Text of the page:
I have to confess that I have a soft spot in my heart for American Lawyer Media. Their flagship publication American Lawyer and I both entered law firms at about the same time. Three decades ago, when the latest issue of the American Lawyer arrived, I had the distinct sense that it should have been kept behind the circulation desk and covered in a brown wrapper. By 1980 standards it was a tawdry publication. ALM injected personality, scandal, and ungentlemanly financial comparisons into the rarefied hallways of Wall Street law firms. It had the same “shock factor” as the early postings on the Above the Law blog. No one wanted to be seen reading it and yet everyone had to take a peek.
In the past 40 years ALM was also a pioneer in the now burgeoning world of law firm analytics. They defined the Profits per Partner metric which for better or worse has become the surrogate for law firm success in the 21st Century.
When ALM was repurchased by the Wasserstein investment group in 2014, I worried that the owners might not invest in the ongoing improvement of the ALM platform. The launch of the new Legal Compass platform suggests that they recognize that there is an insatiable market for competitive insights. Legal Compass aggregates the massive archive of Rival Edge data and ALM legal intelligence surveys and married that data with external intelligence mined from dockets, SEC filings, law firm websites and social media. They have hired data scientists to develop an impressive suite of interactive charts, maps and data visualization tools.
According to Andrew Neblett, President of ALM Intelligence, “There has been a substantial expansion of data and the product development team to deliver the new platform. It was a massive task to normalize, structure, consolidate and validate the data from numerous ALM archival datasets and spreadsheets.
ALM has always been an important source of law firm data but frankly their platforms were painfully primitive, inflexible and inevitably frustrating for the user.
The most obvious impact for current subscribers is that two legacy products, Rival Edge and ALM Legal Intelligence are being phased out and replaced with Legal Compass. But Legal Compass offers much more than the sum of those two parts.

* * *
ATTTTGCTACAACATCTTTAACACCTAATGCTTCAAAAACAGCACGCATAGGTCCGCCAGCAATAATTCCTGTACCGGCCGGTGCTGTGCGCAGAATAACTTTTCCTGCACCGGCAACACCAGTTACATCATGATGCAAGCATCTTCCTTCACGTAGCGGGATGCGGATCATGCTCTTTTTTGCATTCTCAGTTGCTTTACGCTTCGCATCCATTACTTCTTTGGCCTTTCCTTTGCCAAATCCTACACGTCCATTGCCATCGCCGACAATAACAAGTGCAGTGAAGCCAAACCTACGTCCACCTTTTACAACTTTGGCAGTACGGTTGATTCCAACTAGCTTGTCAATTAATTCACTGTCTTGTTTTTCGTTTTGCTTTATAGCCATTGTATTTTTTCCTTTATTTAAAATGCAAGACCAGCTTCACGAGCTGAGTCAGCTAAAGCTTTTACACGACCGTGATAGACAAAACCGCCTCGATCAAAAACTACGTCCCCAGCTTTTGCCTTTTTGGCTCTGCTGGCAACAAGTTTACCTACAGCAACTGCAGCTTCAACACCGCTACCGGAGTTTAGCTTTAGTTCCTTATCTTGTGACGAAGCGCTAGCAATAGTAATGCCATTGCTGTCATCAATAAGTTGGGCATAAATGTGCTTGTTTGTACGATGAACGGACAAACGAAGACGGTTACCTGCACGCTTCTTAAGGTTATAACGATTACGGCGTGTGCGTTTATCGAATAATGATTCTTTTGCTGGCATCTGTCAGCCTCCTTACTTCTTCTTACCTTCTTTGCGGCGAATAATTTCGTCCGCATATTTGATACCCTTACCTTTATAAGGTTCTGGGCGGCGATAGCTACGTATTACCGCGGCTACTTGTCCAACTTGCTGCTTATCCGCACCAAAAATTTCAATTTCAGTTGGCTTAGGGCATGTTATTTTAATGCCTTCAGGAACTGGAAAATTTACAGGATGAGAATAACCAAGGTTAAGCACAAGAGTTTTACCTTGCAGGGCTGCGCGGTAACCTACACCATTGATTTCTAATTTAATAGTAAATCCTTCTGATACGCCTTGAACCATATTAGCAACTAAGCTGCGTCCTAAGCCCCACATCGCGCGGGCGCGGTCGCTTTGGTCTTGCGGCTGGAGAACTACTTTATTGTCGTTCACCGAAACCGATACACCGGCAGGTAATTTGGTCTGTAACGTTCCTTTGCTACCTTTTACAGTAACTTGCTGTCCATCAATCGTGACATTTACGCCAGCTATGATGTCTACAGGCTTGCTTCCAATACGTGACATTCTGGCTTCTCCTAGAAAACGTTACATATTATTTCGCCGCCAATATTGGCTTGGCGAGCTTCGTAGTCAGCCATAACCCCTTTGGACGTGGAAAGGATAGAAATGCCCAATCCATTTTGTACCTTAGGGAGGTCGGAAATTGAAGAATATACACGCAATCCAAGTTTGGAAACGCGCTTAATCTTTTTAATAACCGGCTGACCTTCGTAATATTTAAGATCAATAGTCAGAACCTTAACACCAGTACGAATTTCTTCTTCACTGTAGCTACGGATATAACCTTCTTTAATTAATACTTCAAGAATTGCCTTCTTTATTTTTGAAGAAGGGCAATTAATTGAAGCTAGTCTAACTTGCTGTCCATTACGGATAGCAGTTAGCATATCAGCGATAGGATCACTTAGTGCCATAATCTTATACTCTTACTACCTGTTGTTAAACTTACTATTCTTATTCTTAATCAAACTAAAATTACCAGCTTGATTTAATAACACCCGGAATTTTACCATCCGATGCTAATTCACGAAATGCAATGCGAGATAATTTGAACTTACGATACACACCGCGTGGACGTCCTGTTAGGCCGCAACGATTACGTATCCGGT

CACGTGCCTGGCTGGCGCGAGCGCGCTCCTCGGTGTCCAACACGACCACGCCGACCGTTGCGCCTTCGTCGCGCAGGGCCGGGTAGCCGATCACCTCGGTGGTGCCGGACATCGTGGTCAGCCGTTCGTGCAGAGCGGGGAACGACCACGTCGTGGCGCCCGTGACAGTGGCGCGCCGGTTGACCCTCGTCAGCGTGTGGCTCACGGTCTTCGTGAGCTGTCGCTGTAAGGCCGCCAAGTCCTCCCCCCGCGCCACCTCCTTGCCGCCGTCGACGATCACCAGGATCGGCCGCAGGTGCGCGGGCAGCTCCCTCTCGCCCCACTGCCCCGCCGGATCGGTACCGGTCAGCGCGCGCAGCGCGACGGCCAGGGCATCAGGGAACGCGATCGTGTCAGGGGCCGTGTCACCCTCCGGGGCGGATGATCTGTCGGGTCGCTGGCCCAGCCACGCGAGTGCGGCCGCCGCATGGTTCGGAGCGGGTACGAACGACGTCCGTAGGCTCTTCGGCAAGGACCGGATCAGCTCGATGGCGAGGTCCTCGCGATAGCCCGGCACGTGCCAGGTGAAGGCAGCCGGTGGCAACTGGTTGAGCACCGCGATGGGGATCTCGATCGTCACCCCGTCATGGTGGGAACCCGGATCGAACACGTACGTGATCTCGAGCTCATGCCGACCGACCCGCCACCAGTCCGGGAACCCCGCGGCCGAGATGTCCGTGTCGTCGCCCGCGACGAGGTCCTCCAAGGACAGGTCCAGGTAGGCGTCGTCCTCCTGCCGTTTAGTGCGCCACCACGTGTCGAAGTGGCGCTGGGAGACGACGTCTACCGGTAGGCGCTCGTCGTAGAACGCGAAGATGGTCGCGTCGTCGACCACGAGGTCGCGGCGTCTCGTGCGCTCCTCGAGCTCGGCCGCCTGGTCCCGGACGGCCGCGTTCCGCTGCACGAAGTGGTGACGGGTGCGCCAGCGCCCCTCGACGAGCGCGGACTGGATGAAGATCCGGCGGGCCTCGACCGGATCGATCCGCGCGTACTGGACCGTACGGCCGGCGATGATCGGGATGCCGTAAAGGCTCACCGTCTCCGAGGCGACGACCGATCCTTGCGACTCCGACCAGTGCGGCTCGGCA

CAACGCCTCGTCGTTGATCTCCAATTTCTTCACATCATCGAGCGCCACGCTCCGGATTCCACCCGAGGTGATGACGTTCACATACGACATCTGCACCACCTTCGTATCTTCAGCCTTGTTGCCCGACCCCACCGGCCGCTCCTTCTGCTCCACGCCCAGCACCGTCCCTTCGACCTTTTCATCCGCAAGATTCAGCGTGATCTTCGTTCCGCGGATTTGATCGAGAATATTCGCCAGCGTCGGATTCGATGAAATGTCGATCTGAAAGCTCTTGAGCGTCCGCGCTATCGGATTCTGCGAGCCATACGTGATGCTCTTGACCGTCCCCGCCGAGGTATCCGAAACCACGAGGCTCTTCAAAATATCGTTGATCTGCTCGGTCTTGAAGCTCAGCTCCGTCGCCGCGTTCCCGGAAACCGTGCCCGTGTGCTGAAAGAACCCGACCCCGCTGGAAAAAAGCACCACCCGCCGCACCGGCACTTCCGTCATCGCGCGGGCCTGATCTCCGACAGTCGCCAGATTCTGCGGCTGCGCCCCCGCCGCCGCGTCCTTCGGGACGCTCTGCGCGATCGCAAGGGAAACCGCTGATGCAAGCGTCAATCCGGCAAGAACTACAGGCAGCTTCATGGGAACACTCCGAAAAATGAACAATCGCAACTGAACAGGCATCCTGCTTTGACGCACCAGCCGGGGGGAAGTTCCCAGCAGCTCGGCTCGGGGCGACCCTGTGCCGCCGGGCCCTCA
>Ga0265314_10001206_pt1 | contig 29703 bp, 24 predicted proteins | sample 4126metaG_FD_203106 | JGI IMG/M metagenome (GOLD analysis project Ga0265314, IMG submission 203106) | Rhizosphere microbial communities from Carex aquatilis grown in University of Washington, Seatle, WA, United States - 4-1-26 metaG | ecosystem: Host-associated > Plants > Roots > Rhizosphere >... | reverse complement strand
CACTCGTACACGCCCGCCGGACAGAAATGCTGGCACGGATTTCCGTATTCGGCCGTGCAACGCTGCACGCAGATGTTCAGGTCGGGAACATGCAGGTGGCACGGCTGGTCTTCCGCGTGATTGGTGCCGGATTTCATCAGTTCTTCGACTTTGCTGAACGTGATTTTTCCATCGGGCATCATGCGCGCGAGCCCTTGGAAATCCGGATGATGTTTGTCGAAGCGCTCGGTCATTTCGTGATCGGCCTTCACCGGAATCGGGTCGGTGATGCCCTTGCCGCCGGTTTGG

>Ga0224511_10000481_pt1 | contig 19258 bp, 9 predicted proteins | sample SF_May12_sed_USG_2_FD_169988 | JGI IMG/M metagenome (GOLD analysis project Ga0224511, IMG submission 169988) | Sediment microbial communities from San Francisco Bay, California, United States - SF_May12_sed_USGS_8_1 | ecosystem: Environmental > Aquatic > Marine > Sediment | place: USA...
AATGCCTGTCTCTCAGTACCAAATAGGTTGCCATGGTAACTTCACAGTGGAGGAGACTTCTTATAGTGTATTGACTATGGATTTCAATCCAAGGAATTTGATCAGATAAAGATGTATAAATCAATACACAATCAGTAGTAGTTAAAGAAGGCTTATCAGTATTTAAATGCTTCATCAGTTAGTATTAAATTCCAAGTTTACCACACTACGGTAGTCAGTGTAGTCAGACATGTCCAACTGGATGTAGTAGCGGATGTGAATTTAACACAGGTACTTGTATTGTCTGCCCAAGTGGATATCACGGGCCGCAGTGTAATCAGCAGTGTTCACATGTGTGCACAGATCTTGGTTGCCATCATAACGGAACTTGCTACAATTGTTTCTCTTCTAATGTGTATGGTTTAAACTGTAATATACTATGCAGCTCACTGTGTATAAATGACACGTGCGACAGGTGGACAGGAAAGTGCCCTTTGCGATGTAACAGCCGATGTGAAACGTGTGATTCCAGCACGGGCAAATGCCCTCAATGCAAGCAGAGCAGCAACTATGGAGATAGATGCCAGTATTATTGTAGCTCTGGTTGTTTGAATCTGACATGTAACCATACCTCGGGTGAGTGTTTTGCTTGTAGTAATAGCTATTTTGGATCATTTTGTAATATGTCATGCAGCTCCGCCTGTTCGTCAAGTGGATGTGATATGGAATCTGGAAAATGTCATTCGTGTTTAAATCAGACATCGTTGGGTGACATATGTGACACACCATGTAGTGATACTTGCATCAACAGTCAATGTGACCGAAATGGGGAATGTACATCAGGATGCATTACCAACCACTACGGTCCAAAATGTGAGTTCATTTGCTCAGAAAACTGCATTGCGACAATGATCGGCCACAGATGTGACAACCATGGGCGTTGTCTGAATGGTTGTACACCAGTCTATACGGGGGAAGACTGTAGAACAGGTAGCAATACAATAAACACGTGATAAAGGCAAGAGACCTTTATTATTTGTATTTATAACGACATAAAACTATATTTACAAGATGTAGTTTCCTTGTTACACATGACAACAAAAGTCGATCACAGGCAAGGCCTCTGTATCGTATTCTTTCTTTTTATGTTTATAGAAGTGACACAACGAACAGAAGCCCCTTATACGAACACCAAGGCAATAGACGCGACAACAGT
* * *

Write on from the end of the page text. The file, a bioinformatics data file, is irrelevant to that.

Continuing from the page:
Legal Compass Features
There is no way to describe all the new features and reports available in the Legal Compass platform. The dashboard itself is organized around common tasks: recruiting, competitive analysis, benchmarking, client prospecting and firm expansion. Research tasks include law firm profiles, lawyer searching, surveys/rankings, lateral moves, office trends, law firm comparisons, company profiles, firm trends, event trends, analyst reports, ALM 200, NLJ 500 and law school trends.
Benchmarking Tools – ALM data forms the backbone of the benchmarking tool which enables firms to compare their own performance against peers and the broader market using unique financial and operational KPIs and a summary of each firm’s, rankings, practice areas, financial for the past, 10 years. In order to provide context each firm or group of firms is compared to the overall market using ALM 100 and 200. RPL, PPL data in scatterplot graphs.
Office Trends Tool– Identify new players and how firms are strengthening or weakening in critical markets and practice areas using interactive maps and charts.
Lateral moves tool – reports partner and associate moves by law firm.
Events and News – Monitors the practice areas and topics competitors are promoting through events, news and thought leadership.
Diversity Reports – Leverages the archive of diversity data to benchmark against peer firms and the broader industry trends. Diversity metrics –Since clients are looking more closely at diversity in law firms they have the diversity metrics which they collect from their diversity data. The report offers comparative diversity metrics for each selected firm.
According to Eric Ryles, VP, Customer Solutions, ALM is pursuing a very aggressive development schedule. They plan to release new features every month for the next eight months. These new features will include “law firm intelligence decks” or custom reports and reports on law school graduate career trends. One of the most exciting new modules will be a law firm merger modelling tool which will enable law firm leaders to model a variety of merger scenarios involving specific law firms.
My Two Cents
Since lateral hiring of increasing importance and yet often proves to be disappointing to both firms and the lateral lawyers themselves, this is an issue in need of new insights. I suggest enhancing the lateral tool with additional metrics to help firms and laterals more accurately predict successful matches. I also suggest enhancing the laterals tools with in-house lawyer moves. Rival Edge has been one of the best but perhaps least known sources of in-house lawyer staffing information. The holy grail would be to expand the company information to include GC organization charts which would associate specific in-house lawyers with specific areas of responsibility e.g. contracting, regulatory, Intellectual property, etc.